Before the U.S. housing market boomed and then crashed, you may never have heard the term “short sale.” Now, it’s common to hear the phrase as you search for a new house. A short sale occurs when a property is sold for less than the homeowner owes on the mortgage. The seller’s lender has agreed to take less for the home than is owed on it.
Why do sellers opt for a short sale? Perhaps they can no longer afford to pay the mortgage but they want to avoid a foreclosure. Or, maybe they need to move but their home is worth less than they owe on it. While a short sale will impact the seller’s credit report, it is not as bad as a foreclosure.
As a buyer, there are a few things you need to be aware of if you’re considering buying a home on short sale. First, know that the transaction will take longer than a traditional home sale. The mortgage lender needs to approve the seller’s request to sell the home for less than is owed on it. Also, since there are so many foreclosures and short sales on the market, banks may be facing a backlog as they try to process them all.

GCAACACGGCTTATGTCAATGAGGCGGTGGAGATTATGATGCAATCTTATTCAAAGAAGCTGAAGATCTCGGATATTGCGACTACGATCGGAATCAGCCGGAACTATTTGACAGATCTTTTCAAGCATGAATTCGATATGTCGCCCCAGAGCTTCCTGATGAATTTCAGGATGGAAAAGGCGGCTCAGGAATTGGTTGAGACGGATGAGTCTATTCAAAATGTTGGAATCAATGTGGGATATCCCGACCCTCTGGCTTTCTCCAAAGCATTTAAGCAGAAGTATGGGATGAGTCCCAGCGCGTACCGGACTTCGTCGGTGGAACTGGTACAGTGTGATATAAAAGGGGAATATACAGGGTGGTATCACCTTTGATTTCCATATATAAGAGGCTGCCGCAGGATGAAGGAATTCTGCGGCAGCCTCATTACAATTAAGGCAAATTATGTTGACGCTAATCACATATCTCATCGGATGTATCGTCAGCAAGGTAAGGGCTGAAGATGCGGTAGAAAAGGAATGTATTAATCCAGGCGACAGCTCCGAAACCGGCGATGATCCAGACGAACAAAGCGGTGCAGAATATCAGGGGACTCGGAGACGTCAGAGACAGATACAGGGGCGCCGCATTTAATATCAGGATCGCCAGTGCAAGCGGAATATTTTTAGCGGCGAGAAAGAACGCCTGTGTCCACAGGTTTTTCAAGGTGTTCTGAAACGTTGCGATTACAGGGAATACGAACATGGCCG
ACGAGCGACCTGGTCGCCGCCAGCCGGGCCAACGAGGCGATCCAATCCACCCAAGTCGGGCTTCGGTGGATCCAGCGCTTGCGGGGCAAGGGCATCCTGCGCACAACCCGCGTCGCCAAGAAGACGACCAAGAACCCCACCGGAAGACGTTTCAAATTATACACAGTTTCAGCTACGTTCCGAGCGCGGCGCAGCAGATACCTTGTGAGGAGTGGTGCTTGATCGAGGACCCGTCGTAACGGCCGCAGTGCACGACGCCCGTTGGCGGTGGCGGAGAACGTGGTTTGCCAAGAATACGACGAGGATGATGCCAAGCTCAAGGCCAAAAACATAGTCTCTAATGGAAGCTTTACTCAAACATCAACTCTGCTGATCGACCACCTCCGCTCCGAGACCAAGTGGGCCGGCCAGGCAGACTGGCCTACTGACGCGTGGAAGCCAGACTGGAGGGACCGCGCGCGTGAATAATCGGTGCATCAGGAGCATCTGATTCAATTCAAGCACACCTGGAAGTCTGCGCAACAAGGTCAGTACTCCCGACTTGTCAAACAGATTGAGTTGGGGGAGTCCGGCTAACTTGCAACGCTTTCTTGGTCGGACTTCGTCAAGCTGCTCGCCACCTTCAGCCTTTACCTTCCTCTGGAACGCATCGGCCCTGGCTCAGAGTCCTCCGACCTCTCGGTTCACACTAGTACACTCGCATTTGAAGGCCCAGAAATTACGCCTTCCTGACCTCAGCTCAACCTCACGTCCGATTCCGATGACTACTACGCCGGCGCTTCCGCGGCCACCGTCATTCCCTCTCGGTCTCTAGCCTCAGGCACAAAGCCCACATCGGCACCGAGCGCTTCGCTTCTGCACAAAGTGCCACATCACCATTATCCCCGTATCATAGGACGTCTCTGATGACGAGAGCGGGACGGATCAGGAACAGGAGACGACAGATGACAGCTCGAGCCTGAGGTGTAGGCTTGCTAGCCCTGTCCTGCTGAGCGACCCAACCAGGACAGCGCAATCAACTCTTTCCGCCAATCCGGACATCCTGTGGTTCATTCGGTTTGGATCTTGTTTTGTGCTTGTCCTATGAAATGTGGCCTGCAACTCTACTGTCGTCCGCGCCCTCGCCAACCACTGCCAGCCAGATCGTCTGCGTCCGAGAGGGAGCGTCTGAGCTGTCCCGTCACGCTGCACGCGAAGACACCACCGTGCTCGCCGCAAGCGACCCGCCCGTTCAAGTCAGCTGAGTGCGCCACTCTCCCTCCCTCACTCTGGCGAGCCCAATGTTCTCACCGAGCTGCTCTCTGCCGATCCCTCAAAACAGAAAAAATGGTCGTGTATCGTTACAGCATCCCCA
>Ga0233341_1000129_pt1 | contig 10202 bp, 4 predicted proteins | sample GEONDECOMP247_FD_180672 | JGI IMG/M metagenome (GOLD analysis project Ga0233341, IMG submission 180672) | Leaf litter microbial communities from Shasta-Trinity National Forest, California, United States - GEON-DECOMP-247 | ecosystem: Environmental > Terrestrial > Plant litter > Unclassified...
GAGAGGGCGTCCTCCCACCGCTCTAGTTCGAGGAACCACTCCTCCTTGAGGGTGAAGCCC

Second, like a foreclosure, you need to know what you’re getting into. Short sale homes are often sold as is. Have the home inspected, and know what the costs of repair or maintenance will be before you buy. Don’t ignore major problems just because you’re getting the home at a bargain price.
Third, in a short sale, the seller’s lender is not likely to pay for the buyer’s closing costs, which would traditionally happen in a home sale. The lender wants to walk away from the sale with as much money as possible, so they may be unwilling to pay your costs. Closing may cost you more than it would in a traditional home sale.